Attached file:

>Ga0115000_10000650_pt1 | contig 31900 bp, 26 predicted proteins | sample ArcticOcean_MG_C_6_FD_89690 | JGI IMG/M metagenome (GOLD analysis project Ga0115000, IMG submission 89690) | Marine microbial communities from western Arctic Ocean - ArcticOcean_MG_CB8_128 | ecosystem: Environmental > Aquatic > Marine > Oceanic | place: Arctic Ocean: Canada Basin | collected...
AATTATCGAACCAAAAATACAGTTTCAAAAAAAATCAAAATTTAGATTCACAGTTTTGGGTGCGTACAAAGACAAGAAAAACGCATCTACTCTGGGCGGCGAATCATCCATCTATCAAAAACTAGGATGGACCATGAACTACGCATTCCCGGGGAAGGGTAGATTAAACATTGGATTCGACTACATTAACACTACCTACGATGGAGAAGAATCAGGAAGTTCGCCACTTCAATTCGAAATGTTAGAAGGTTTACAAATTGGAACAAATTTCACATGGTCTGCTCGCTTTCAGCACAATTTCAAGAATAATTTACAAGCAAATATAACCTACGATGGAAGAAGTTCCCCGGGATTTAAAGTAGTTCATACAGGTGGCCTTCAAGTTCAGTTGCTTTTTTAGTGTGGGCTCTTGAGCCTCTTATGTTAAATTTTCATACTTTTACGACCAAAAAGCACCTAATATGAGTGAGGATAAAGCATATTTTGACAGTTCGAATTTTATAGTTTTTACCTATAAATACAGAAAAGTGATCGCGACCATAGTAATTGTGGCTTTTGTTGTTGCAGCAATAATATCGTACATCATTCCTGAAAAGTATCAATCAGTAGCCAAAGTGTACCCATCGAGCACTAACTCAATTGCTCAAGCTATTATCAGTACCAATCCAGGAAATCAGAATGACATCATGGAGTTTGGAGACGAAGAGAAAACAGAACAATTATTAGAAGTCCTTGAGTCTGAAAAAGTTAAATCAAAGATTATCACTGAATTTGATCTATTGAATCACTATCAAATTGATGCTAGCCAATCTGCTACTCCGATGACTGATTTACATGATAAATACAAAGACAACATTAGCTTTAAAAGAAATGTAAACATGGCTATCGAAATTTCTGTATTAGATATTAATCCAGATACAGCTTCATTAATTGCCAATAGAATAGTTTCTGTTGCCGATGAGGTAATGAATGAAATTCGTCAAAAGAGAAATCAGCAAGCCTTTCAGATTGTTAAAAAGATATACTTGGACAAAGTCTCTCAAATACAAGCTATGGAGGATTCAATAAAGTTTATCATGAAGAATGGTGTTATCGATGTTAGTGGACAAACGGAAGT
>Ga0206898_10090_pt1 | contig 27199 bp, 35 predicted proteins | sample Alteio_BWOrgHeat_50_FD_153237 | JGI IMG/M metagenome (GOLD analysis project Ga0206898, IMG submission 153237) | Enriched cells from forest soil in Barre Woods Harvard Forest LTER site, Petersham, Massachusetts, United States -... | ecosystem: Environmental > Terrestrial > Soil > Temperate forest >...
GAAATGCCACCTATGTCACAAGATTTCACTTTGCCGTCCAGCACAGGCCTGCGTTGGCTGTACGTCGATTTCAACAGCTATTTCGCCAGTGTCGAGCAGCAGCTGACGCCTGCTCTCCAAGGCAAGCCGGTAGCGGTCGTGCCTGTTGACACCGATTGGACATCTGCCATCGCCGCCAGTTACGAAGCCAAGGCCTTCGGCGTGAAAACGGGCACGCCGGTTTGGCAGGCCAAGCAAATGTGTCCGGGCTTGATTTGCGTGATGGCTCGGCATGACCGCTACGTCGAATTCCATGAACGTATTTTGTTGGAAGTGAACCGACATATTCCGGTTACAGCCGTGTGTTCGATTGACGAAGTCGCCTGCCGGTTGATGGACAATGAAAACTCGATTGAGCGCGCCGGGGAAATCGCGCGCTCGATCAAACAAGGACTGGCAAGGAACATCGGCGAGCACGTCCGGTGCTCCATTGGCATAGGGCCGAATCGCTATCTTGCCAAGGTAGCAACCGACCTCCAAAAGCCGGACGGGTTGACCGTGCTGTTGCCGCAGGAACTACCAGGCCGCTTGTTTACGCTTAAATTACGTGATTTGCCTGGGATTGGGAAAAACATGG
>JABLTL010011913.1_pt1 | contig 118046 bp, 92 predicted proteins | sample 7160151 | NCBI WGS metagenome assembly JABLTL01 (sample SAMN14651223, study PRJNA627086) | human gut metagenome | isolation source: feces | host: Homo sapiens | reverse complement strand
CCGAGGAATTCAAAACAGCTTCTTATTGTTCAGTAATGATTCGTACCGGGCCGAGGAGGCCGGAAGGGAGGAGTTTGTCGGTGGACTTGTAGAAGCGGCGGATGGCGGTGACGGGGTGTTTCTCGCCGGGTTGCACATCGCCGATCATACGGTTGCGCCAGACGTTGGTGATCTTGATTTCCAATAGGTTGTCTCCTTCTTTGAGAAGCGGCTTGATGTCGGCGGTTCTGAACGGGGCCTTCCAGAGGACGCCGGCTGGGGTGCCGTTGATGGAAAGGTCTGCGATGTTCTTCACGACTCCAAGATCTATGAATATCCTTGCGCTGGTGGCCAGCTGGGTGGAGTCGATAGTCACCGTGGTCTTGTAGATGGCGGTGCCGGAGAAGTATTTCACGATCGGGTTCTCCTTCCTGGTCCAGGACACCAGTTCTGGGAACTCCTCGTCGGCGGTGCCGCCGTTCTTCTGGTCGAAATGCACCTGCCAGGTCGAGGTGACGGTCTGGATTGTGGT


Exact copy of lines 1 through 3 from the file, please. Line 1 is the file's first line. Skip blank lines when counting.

>Ga0115000_10000650_pt1 | contig 31900 bp, 26 predicted proteins | sample ArcticOcean_MG_C_6_FD_89690 | JGI IMG/M metagenome (GOLD analysis project Ga0115000, IMG submission 89690) | Marine microbial communities from western Arctic Ocean - ArcticOcean_MG_CB8_128 | ecosystem: Environmental > Aquatic > Marine > Oceanic | place: Arctic Ocean: Canada Basin | collected...
AATTATCGAACCAAAAATACAGTTTCAAAAAAAATCAAAATTTAGATTCACAGTTTTGGGTGCGTACAAAGACAAGAAAAACGCATCTACTCTGGGCGGCGAATCATCCATCTATCAAAAACTAGGATGGACCATGAACTACGCATTCCCGGGGAAGGGTAGATTAAACATTGGATTCGACTACATTAACACTACCTACGATGGAGAAGAATCAGGAAGTTCGCCACTTCAATTCGAAATGTTAGAAGGTTTACAAATTGGAACAAATTTCACATGGTCTGCTCGCTTTCAGCACAATTTCAAGAATAATTTACAAGCAAATATAACCTACGATGGAAGAAGTTCCCCGGGATTTAAAGTAGTTCATACAGGTGGCCTTCAAGTTCAGTTGCTTTTTTAGTGTGGGCTCTTGAGCCTCTTATGTTAAATTTTCATACTTTTACGACCAAAAAGCACCTAATATGAGTGAGGATAAAGCATATTTTGACAGTTCGAATTTTATAGTTTTTACCTATAAATACAGAAAAGTGATCGCGACCATAGTAATTGTGGCTTTTGTTGTTGCAGCAATAATATCGTACATCATTCCTGAAAAGTATCAATCAGTAGCCAAAGTGTACCCATCGAGCACTAACTCAATTGCTCAAGCTATTATCAGTACCAATCCAGGAAATCAGAATGACATCATGGAGTTTGGAGACGAAGAGAAAACAGAACAATTATTAGAAGTCCTTGAGTCTGAAAAAGTTAAATCAAAGATTATCACTGAATTTGATCTATTGAATCACTATCAAATTGATGCTAGCCAATCTGCTACTCCGATGACTGATTTACATGATAAATACAAAGACAACATTAGCTTTAAAAGAAATGTAAACATGGCTATCGAAATTTCTGTATTAGATATTAATCCAGATACAGCTTCATTAATTGCCAATAGAATAGTTTCTGTTGCCGATGAGGTAATGAATGAAATTCGTCAAAAGAGAAATCAGCAAGCCTTTCAGATTGTTAAAAAGATATACTTGGACAAAGTCTCTCAAATACAAGCTATGGAGGATTCAATAAAGTTTATCATGAAGAATGGTGTTATCGATGTTAGTGGACAAACGGAAGT
>Ga0206898_10090_pt1 | contig 27199 bp, 35 predicted proteins | sample Alteio_BWOrgHeat_50_FD_153237 | JGI IMG/M metagenome (GOLD analysis project Ga0206898, IMG submission 153237) | Enriched cells from forest soil in Barre Woods Harvard Forest LTER site, Petersham, Massachusetts, United States -... | ecosystem: Environmental > Terrestrial > Soil > Temperate forest >...